February 8, 2007

A small black duck

Earlier this week, and again today, I saw several ducks that were significantly smaller than a Mallard and were coal-black in color, including the head, with a white bill. I searched google but didn't find a picture of the ducks I saw. There is a brown duck called the American Black Duck, but that wasn't what I saw. The ducks I saw were, maybe, half the size of a Mallard.

25 comments:

Anonymous said...

Was it, perhaps, an "American Coot"

American Coot (Mud hen) Body dark slate gray. Bill white, chicken-like; tail feathers short and stubby.

Allen said...

Thanks for the link. The birds I saw had a coal-black body with a bright white bill. I didn't notice a red spot between the eyes, and I didn't look at the feet. The picture you linked to had the wrong body-color, but that picture is better than anything I found in Google images.

I wanted to take a picture of them, but before I did that, our weather turned warm, and almost all of the hundreds of birds that were in the river during the river are gone.

Anonymous said...

I agree with Allen. I saw the same bird in Upstate NY, I did not notice the red, and the body appeared smaller than the American Coot.

Anonymous said...

We saw the same ducks in Canandaigua Lake in upstate new york, have never seen ducks like this before...... hope we can figure out what they are.

tkejre said...

According to the Arizona Game and Fish Department the fowl you saw had to be an American Coot. The immature Coot can be dark gray in color, but when fully mature they are coal black with a white bill. Technically the American Coot is not a duck (no webbed feet), but waterfowl. It is a migratory bird and therefore protected to some extent. It has quite a varied migratory pattern and can be found from New York to Southern Mexico. It is particularly fond of winters in Florida. Although American Coots are generally a mid-sized fowl some are indeed much smaller. The cause of this has never really been established, but is considered to be environmental. Only one other bird; this one is a duck, the Southern Pochard, has the same color pattern (black body with white bill), but it is sub-saharan and will be found in African countries, Colombia, Venezuela, Ecuador, Peru, Brazil, Argentina. Vagrant to Trinidad and Surinam. The easies way to tell would be to look at the feet. If your fowl has webbed feet then I'm wrong. This is a pretty good website...see if this is the bird you saw. http://www.birds.cornell.edu/AllAboutBirds/BirdGuide/American_Coot.html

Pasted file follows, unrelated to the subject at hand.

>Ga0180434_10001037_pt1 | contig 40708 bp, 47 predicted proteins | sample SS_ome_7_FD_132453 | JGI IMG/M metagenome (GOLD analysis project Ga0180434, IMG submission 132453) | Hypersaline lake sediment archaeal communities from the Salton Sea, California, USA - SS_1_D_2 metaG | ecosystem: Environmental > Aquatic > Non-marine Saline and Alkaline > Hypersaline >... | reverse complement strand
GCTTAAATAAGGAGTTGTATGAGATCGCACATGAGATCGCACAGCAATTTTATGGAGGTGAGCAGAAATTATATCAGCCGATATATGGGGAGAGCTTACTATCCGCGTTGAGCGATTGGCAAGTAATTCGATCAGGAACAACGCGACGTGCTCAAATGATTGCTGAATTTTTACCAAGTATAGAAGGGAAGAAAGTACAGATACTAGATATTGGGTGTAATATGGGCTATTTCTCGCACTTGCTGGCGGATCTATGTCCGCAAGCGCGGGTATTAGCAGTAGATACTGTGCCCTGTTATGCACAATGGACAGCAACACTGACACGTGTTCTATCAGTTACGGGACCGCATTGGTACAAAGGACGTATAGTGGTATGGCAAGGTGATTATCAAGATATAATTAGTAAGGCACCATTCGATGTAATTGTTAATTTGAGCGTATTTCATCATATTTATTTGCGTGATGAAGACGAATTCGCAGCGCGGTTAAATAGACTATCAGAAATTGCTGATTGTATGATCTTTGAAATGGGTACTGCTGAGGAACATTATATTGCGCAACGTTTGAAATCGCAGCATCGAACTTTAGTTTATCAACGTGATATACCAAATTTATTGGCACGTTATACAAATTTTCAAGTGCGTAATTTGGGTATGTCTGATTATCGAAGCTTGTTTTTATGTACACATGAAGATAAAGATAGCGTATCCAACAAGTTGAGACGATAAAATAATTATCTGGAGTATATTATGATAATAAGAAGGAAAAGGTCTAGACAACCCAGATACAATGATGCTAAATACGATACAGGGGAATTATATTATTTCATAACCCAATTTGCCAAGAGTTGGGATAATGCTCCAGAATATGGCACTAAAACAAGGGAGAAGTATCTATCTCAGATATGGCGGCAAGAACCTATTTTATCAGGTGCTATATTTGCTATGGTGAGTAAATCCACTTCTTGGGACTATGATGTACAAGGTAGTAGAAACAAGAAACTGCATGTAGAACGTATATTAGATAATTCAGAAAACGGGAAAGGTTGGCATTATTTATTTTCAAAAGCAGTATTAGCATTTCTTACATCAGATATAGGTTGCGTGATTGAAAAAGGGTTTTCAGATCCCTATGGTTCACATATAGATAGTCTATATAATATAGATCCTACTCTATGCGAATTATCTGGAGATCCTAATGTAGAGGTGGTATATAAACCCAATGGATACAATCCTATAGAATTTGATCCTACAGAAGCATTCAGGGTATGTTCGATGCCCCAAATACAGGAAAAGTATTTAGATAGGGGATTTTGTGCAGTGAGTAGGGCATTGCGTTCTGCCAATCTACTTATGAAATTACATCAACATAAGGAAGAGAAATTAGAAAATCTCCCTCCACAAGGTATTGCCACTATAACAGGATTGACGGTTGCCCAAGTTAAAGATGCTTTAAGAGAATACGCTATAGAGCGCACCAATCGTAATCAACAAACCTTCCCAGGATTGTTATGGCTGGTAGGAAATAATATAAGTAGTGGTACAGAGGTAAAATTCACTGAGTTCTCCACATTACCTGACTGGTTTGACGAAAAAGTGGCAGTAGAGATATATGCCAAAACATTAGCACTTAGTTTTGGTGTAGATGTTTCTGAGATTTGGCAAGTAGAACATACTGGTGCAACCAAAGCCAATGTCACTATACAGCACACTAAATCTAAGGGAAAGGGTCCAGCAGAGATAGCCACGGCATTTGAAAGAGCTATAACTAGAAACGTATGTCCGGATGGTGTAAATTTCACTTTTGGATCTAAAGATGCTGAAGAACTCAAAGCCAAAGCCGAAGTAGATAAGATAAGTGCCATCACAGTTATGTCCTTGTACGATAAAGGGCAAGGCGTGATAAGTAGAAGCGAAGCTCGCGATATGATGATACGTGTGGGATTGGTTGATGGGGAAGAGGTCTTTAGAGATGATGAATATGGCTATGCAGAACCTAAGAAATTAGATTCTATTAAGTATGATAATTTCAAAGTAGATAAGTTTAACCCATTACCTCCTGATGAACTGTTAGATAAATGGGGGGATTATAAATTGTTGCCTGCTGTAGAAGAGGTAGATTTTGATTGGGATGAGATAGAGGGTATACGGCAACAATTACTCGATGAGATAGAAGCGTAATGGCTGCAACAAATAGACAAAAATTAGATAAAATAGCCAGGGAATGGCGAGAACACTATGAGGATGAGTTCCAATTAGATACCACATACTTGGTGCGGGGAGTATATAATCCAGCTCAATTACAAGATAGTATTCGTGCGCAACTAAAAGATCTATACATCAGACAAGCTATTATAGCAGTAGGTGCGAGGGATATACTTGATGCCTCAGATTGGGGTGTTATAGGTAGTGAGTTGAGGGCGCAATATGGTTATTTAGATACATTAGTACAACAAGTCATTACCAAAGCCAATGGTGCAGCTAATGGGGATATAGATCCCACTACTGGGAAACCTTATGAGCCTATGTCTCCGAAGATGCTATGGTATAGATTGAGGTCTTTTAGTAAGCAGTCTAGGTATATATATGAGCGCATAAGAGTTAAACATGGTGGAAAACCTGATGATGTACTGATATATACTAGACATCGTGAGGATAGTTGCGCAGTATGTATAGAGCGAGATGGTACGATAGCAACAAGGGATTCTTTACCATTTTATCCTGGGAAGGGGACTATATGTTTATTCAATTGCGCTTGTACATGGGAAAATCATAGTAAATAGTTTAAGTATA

Allen said...

That picture looks, in general, like the birds I've been seeing. The next time I see them, I'll look at their feet and at their bill for the shape and black marks.

Tammy said...

I live in Oregon on the canal of a
lake. I was just trying to find out what kind of duck that we have
had in the water all winter. It is
small, black about 1/2 the size of the Mallard ducks. There are about
a dozen of the ducks in our water.
They dive and stay under water for quite some time. Their heads bob forward and back while they're swimming. The American Coot is close but not the exact same coloring. I watched a show on the nature channel about a bird in artic that looked similiar and behaved the same. I wondered if maybe they migrate to the Northwest
for the winter?
Tammy

Allen said...

I saw two black ducks yesterday. They were about the size of mallard ducks. Every part of them was dark black except for their throat and breast which were white. They had webbed feet.

Anonymous said...

I live in Evansville,IN and I have seen the same described ducks. the ones I seen are coal black body and head and they have coal black web feet. they all had a solid white bill. they were like described earlier as half the size of a mallard.

Wyatt and his mommy said...

Tammy your duck in Oregon may be a Harlequin duck. Those are in the Puget Sound too.

Allen said...

For pictures of the black ducks that have a black bill but a white splotch on their breast, click here.

Anonymous said...

im sorry, this is a response to one of your blog posts from 2007, i googled something about a black duck with a white bill and came across your page, i saw the stuff about the american coot so i looked into my Birds book and found that what we have seen is the eurasian coot..
i will post a picture of it on my flickr account.

http://flickr.com/photos/coinpurse/